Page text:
Sad to say, but if there’s one thing we have enough of in our country, it’s criminals!  Not to say there aren’t a lot of really good folks around, but there are also those who want to scam, overcharge, rob, or bully others.  The National Crime Prevention Council designated October as Crime Prevention Month in 1984.  Since that time, government agencies, schools, civic groups, businesses and youth organizations have strived to educate the public, showcase their accomplishments, and explore new partnerships during this special month.  This is the official month for recognizing the practice of crime prevention, while promoting awareness of important issues such as victimization, volunteerism, and creating safer, more caring communities.  This month-long celebration highlights successful crime prevention efforts on the local, state, and national levels. 

When we talk about keeping one another safe, we must spread the word about preventing bullying; scamming on the internet or phone; preventing graffiti; vandalism; hate crimes; gang violence;dating violence; sexual harassment; criminal recidivism, drug abuse, cyberbulling; sexting; and domestic violence.   According to the Crime Prevention Council, these crimes have been on the agenda of community activists and law enforcement personnel alike in the past year. 

October also marks the start of the sixth year of Celebrate Safe Communities events.  This association is supported by the U.S. Department of Justice, and was created by NCPC and the National Sheriff’s Association.  It’s all about local folks working with local leaders to address local problems.  This way, we can celebrate safe communities every day!  Some events of the Celebrate Safe Communities require partnership with local law authorities, such as a community trash pickup, tour of a local law enforcement agency, or community safety fair.  The Circle of Respect is one of NCPC’s major programs, and this project incorporates the theme of respect for others – neighbors, seniors, the entire community.  Why not do your part to become a promoter or follower of the Circle of Respect?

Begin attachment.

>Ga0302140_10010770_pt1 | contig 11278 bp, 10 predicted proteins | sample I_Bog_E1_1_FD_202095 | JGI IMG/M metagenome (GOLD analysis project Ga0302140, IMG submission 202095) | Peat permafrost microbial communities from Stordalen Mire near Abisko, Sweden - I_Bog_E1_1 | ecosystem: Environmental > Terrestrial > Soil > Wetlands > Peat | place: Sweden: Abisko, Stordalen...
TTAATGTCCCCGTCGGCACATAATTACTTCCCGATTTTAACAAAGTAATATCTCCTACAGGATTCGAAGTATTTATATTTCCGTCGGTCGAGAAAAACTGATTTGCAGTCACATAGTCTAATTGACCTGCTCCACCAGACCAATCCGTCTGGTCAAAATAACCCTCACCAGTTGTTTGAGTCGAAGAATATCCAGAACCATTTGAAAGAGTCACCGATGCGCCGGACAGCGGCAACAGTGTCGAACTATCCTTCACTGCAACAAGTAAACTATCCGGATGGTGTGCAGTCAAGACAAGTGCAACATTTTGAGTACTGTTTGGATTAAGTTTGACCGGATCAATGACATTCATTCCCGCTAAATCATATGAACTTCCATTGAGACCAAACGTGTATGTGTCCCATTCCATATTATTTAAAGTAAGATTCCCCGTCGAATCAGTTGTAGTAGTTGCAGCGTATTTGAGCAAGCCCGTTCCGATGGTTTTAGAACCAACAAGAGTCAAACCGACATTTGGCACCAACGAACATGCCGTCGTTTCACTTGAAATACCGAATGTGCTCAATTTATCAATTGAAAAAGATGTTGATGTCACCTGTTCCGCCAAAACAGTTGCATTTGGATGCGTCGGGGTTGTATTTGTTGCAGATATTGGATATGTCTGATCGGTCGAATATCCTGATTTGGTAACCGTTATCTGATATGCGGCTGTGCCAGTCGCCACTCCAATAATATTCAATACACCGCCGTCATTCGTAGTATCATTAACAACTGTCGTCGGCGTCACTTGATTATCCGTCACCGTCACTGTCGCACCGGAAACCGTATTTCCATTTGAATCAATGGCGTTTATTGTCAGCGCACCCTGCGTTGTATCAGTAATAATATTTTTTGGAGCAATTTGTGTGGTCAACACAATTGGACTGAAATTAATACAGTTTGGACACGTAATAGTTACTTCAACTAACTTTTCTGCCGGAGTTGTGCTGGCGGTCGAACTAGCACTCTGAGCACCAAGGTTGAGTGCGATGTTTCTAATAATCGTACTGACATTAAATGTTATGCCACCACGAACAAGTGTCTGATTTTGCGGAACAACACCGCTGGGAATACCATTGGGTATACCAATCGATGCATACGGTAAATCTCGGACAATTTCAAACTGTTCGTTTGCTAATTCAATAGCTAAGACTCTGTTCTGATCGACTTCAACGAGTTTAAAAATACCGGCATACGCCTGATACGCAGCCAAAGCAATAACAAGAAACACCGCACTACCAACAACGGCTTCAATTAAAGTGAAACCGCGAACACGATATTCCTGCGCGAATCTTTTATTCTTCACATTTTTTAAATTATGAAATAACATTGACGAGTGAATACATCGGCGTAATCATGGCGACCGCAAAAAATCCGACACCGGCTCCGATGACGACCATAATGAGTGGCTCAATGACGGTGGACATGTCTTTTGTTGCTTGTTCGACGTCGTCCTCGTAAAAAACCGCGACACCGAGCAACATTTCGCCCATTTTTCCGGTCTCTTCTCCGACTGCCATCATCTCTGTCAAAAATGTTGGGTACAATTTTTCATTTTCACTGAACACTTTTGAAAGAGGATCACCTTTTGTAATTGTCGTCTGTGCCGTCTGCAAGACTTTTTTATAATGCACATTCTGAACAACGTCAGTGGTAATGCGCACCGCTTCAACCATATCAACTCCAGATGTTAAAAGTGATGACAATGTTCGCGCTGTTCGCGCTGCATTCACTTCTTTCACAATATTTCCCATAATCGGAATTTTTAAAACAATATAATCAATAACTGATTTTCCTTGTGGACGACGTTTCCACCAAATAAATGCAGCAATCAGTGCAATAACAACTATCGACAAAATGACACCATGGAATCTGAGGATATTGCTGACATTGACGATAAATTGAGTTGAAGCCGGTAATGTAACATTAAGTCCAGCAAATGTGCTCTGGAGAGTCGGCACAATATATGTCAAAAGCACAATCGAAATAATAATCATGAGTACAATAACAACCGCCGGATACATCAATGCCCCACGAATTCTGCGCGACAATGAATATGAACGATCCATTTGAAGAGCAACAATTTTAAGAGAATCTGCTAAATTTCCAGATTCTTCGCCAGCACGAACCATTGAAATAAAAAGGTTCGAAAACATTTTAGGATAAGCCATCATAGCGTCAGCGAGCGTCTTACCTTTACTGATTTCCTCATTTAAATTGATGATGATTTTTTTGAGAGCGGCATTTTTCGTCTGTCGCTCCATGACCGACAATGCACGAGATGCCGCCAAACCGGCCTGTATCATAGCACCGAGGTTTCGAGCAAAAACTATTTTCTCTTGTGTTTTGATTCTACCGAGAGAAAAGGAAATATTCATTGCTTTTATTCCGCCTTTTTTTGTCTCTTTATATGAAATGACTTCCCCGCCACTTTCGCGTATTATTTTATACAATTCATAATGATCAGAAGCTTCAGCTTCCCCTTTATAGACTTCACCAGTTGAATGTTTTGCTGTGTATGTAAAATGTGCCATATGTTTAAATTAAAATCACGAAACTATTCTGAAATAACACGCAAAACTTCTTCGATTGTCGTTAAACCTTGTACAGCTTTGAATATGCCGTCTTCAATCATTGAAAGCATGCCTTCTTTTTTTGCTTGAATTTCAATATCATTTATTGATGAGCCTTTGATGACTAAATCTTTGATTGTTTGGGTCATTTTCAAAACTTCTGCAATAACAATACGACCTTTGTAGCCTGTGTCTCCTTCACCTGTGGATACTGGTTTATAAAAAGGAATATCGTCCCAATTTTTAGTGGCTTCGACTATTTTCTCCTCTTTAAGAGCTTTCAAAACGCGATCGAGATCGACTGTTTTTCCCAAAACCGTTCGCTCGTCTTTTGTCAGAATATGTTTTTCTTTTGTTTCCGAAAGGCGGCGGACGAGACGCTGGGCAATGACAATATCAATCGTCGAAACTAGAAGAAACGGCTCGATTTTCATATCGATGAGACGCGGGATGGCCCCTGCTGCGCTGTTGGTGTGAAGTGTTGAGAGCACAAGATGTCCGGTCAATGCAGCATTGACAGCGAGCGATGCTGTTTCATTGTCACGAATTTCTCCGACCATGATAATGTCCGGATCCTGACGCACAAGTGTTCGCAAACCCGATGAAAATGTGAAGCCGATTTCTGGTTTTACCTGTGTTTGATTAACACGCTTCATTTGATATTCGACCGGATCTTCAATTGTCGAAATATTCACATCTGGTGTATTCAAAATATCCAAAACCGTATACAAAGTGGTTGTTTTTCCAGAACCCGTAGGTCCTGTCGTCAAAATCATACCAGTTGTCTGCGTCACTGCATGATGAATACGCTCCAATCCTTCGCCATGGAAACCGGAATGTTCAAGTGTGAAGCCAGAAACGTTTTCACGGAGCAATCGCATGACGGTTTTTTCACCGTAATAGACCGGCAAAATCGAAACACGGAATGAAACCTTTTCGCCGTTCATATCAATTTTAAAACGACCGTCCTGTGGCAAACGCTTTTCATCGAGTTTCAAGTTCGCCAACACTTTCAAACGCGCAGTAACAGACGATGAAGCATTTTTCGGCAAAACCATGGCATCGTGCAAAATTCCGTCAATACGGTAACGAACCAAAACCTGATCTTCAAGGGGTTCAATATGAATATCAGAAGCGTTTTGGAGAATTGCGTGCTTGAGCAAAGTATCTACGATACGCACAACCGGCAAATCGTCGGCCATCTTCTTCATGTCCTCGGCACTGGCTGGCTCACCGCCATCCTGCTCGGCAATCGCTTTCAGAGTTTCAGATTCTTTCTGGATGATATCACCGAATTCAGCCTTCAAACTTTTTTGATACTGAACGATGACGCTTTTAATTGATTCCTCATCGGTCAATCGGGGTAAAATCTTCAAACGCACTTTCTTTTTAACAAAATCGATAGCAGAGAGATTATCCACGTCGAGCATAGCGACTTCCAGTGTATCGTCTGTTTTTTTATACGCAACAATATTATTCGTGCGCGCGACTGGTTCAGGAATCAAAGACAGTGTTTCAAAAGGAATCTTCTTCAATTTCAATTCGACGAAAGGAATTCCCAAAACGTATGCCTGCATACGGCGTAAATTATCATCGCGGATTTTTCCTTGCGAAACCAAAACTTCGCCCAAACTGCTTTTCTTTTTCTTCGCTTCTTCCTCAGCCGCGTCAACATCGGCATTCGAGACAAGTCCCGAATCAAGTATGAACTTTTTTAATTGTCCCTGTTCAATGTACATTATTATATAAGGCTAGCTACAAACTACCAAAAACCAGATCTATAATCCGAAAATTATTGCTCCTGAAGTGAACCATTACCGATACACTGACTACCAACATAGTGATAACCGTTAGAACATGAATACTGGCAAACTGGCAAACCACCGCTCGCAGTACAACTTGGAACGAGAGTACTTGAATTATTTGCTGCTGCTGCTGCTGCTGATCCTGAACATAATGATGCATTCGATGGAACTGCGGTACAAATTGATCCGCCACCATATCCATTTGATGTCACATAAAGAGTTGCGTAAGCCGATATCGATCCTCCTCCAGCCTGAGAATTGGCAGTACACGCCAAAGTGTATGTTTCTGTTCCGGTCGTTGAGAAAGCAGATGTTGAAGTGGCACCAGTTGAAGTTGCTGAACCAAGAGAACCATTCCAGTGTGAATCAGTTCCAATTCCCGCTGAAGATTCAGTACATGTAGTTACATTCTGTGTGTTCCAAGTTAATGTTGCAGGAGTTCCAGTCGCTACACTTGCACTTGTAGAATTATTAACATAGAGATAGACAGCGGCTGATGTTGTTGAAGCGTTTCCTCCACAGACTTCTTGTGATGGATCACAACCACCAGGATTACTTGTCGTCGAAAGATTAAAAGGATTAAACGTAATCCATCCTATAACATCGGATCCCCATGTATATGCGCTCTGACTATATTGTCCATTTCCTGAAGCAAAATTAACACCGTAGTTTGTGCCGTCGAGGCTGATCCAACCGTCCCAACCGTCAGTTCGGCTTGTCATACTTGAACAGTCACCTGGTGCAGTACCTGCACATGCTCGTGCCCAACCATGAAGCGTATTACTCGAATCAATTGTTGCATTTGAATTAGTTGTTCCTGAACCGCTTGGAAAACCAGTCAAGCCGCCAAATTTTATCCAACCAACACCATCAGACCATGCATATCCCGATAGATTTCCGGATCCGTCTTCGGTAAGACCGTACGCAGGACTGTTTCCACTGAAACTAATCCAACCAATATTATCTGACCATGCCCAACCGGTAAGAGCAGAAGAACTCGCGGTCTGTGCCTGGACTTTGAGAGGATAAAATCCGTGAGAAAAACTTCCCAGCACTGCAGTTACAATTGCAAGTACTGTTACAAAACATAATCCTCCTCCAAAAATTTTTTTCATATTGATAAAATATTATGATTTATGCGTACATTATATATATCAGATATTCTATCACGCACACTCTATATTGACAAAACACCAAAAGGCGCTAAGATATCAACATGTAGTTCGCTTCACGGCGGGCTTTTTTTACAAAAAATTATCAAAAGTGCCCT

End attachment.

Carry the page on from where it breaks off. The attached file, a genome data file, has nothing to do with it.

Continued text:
One way to prevent crime is to not be a victim -keep your home safe.  First, you should have effective locks on all doors.  Even the best locks can’t protect you, if you don’t use them.  Lock the door every time you leave.  If you plan to be gone for an extended period of time, leave the yard looking neat, so the house doesn’t look vacant, and there are no hiding places for burglars.  Be sure all entrances of the home are well lit.  Timers or solar-powered lights make it hard for burglars to hide.  Leave the radio or t.v. on, to give the appearance that you are home.  Leave a spare key with your neighbor, never hide it on the property.  Prowlers are usually able to find hidden keys easier than you can.  It’s not a good idea to announce where you are going, or how long you plan to be gone.  Let your Facebook, Twitter, or other social media friends find out where you’ve been when you get back.  You can tell family or friends, but leave it off the information highway. 

Start a new Neighborhood Crime Watch Group.  NCW is a partnership between residents and law enforcement to improve safety and prevent crime.  Here are some of the things you can learn with NCW:

  1. Who your neighbors are and how to work with them.
  2. How and why crime happens.
  3. How to use a neighborhood map and roster to communicate.
  4. How to improve home security and personal safety.
  5. How to recognize and report suspicious activity.
  6. Active NCW groups with visible NCW signs can deter crime. 

If you live in rural communities, you can organize your own watch group, usually by word of mouth.  One of my neighbors cautioned me the other night about walking over to my other neighbor’s house to set out the trash.  It was around 11 p.m., and she had heard there were some thefts in our area.  There was a streetlight, but she was right to warn me that I should wait till morning to do errands for my friends who were out of town. 

Good neighbors can also choose a safe house in the neighborhood, where children know they can go if they need help.  Work with your neighbors and watch for suspicious and unusual behavior in your neighborhood.  We must look out for each other, and help stop crime.

National Crime Prevention Council